We got there though. It has been a bit of a rollercoaster ride (especially in a wheelchair to the opticians). Mini is now on the far side of education, and is planning her future with Jarred. Both her family and Jarred’s family are behind her, although we won’t have to push now it is powered wheelchair.

Truly Grand.

The telephone in my grandparents’ house started to ring at 7 am on the Sunday of a bank holiday weekend in 1996, and grandad had the responsibility of the answering the call. Once he’d established that it was his son-in-law on the other end of the line, he said;

“You had a baby girl last night, and called her Emma Jane, right?”

Apparently he’d had a dream overnight in which I was dragged into the world from my comfortable abode, and almost immediately mum had given me a name, which is apparently pretty much what happened. I still don’t think that dad has forgiven my mum for that one; he didn’t get so much as a look-in.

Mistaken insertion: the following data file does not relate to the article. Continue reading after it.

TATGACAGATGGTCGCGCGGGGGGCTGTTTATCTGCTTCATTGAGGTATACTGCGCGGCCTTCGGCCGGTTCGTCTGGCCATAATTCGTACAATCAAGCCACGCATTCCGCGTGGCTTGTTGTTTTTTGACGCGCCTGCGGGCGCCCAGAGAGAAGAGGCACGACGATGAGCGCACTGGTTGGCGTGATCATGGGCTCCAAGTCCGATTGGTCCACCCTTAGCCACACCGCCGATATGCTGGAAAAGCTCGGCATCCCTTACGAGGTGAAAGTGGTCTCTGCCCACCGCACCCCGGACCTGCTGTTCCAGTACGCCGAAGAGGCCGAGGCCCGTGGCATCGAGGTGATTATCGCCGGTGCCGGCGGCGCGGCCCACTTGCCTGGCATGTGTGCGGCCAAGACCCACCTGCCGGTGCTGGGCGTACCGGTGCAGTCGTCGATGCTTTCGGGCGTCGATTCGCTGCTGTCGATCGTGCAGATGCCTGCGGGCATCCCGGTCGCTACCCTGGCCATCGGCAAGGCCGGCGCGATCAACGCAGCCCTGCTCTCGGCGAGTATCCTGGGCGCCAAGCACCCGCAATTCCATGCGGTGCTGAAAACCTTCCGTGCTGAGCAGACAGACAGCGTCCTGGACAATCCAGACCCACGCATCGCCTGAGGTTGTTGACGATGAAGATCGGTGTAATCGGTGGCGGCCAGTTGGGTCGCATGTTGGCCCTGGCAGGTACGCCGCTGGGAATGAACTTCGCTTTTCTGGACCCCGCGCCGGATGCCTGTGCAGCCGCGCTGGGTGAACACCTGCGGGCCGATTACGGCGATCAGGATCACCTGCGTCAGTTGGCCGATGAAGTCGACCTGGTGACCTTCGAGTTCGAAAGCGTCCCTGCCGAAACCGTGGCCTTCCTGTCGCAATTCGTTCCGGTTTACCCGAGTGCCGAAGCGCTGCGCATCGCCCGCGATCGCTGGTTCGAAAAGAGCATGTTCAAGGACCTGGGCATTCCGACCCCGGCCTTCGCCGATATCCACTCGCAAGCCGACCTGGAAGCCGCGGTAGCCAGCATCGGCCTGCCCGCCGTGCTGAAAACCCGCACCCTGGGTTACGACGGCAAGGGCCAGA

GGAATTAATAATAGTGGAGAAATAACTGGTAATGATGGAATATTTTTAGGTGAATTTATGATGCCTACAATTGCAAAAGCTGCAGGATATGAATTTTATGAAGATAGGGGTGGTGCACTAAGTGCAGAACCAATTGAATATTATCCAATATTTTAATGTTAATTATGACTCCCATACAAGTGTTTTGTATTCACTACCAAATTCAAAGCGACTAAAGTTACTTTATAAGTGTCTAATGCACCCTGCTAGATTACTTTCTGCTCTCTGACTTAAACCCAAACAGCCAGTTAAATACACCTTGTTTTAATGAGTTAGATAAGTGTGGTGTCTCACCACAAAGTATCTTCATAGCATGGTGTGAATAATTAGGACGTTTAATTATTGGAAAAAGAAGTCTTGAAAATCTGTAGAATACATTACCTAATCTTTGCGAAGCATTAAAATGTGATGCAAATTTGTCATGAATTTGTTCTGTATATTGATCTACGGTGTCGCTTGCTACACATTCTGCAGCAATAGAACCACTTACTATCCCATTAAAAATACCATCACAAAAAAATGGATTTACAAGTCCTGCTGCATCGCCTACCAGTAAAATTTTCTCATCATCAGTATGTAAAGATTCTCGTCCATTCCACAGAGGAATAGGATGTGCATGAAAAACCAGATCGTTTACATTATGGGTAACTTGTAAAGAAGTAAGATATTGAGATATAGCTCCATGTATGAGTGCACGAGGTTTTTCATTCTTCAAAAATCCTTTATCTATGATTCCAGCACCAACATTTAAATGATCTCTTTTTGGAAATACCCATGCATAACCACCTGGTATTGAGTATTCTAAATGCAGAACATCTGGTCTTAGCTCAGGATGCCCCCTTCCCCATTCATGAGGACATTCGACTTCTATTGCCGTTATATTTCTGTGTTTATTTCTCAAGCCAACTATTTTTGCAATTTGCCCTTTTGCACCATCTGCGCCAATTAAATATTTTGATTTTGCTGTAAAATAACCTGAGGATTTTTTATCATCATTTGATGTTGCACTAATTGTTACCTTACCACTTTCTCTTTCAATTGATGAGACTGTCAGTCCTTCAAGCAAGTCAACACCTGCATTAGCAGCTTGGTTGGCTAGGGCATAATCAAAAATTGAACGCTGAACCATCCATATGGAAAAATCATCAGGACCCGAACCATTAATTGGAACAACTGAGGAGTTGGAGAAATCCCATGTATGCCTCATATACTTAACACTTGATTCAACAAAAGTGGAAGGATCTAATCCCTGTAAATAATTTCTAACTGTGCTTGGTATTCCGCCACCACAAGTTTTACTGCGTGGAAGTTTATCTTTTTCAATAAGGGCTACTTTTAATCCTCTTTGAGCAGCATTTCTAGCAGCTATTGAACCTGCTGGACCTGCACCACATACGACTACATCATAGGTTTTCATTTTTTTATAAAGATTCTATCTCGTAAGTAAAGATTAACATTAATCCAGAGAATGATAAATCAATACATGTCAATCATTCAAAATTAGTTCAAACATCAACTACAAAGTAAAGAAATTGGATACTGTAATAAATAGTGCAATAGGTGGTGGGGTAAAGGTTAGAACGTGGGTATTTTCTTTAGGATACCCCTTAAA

Almost 17 years later grandad was taken into hospital, where it was established that he had a rare and particularly brutal form of cancer, which had remained undetected for many years. Because of this the cancer had already reached the final stage of its development, spreading throughout the body. No medicine could help to reverse the growth of the tumours, instead merely slowing the growth of the cancer and reducing the symptoms. It was a death sentence.

A couple of years passed and grandad remained in relatively good health considering the severity of the cancer. I visited him and grandma with my parents whenever I could, and we spent many happy hours sat watching TV game shows, shouting out the answers, and laughing at each other when we got them wrong. We would eat tea together, listen to music, and one particularly memorable time we dug out lots of old photographs of my mum and my aunt as children, complete with questionable 80’s fashion choices.